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Ocean acidification, global warming's 'evil twin', threatens marine ecosystems

By Scott Sutherland
Meteorologist/Science Writer
Thursday, May 29, 2014, 9:21 AM

Human activities - industry, transportation and energy production - release billions of tons of carbon dioxide into the atmosphere every year, which is gradually warming our planet and throwing off the balance of the climate. However, this carbon dioxide is also having an impact on the oceans, threatening marine ecosystems and possibly posing an even greater threat to us.

Carbon dioxide (CO2) levels have risen dramatically since the Industrial Revolution. The atmosphere had an average of around 270 parts per million (ppm) back before then, and currently it's at just over 400 ppm and rising. The atmosphere isn't the only part of our planet that's seeing a rise in CO2 levels, though. A significant amount is dissolving into the oceans, and it's changing the chemistry of the marine environments. The chart below shows the rise in CO2 concentration in both the atmosphere, measured at Mauna Loa in Hawaii, and in the ocean at Ocean Station Aloha - a 10-km-radius patch of Pacific Ocean north of Hawaii - and the resulting impact on the ocean's pH levels:

Credit: American Meteorological Society via

Credit: American Meteorological Society via

pH is a way that we measure the acidity or alkalinity of something. The scale runs between 1 and 14, with pure water coming in at pH 7, which is considered neutral. Anything below 7 is increasingly acidic and anything above 7 is increasingly alkaline. 

The graph above only shows pH levels back to around 1990, but for at least for the past few million years, seawater has had a fairly consistent pH of around 8.2, and that is what sea life has adapted to live in. This slightly-alkaline environment is useful for many marine creatures, since they produce calcium carbonate shells to support them and protect them from the water pressure and from predators. However, as more CO2 is dissolved into the ocean, which turns into carbonic acid, this is lowering the pH of the seawater. The current pH of the water is between 8.05-8.1, which may not seem like a big loss, but it's a logarithmic scale. So, going from pH 8 to 7 is a 10-fold increase in the acidity of the water, and pH 8.05 water is 1.5 times as acidic as pH 8.2 water. The video below, from the Center for Ocean Solutions, shows the dramatic effect a more acidic ocean can have on these forms of life, and even on the ground we stand on:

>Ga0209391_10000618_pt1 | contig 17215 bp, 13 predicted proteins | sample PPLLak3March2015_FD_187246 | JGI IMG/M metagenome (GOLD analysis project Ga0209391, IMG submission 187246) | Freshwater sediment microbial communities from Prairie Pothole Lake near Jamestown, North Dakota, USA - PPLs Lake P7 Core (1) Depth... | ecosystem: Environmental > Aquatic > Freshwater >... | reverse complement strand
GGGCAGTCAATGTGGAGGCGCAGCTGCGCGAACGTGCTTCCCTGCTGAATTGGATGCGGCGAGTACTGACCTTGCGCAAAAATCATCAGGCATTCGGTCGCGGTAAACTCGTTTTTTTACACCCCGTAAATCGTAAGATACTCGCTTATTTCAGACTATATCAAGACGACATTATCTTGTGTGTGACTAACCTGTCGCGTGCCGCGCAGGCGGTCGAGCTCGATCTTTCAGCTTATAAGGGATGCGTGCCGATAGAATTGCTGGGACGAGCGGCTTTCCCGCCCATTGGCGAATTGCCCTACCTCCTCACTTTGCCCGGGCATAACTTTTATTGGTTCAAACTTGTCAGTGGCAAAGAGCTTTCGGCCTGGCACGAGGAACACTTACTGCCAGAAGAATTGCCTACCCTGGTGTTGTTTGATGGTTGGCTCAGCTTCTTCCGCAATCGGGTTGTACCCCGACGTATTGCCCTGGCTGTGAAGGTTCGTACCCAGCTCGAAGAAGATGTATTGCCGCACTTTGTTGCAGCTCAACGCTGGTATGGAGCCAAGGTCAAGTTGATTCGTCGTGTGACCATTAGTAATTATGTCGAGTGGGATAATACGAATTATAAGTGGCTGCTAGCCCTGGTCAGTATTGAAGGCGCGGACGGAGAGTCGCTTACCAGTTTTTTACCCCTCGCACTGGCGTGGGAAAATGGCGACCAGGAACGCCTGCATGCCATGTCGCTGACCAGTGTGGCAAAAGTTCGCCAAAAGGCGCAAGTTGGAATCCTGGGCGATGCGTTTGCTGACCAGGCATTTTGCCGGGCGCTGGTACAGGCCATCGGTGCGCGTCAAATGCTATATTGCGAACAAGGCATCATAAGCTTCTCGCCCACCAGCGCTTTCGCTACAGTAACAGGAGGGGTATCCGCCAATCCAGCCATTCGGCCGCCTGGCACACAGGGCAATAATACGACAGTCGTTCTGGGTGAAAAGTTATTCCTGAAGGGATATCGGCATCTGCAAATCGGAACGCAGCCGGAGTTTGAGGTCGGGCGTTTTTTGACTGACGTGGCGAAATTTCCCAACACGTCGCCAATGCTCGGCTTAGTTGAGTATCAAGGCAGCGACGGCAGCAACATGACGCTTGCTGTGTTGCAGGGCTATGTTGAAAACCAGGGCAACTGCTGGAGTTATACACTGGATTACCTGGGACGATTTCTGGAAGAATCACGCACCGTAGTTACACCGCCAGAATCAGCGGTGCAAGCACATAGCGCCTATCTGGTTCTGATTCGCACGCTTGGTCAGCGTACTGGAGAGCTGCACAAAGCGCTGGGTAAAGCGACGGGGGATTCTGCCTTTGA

When the subject of carbon dioxide and its effects on global warming and climate change comes up, the focus is usually on the most visible effects - on the weather, and on Arctic sea ice or Antarctic and Greenland glacier melt. However, the excess carbon dioxide we're emitting into the atmosphere is affecting far more than what we can directly see. Scientists are working on giving us the best look at exactly what kind of damage we are doing to the planet, but we can't wait for the full assessment to act. By then, it will be too late. The key now is to start making the changes necessary to get us off this path and onto one that will do the least amount of damage possible. It may seem like a daunting task, but we hold the power here. 

The people we vote into office are the ones that have the ability to not only fund research efforts, but also to change policy, to shift us away from our dependence on fossil fuels. That's only small steps now, but at the moment we can still afford small steps. The longer we wait, the bigger our steps will need to be, and thus harder and more expensive, so we need to act now.

More by this author
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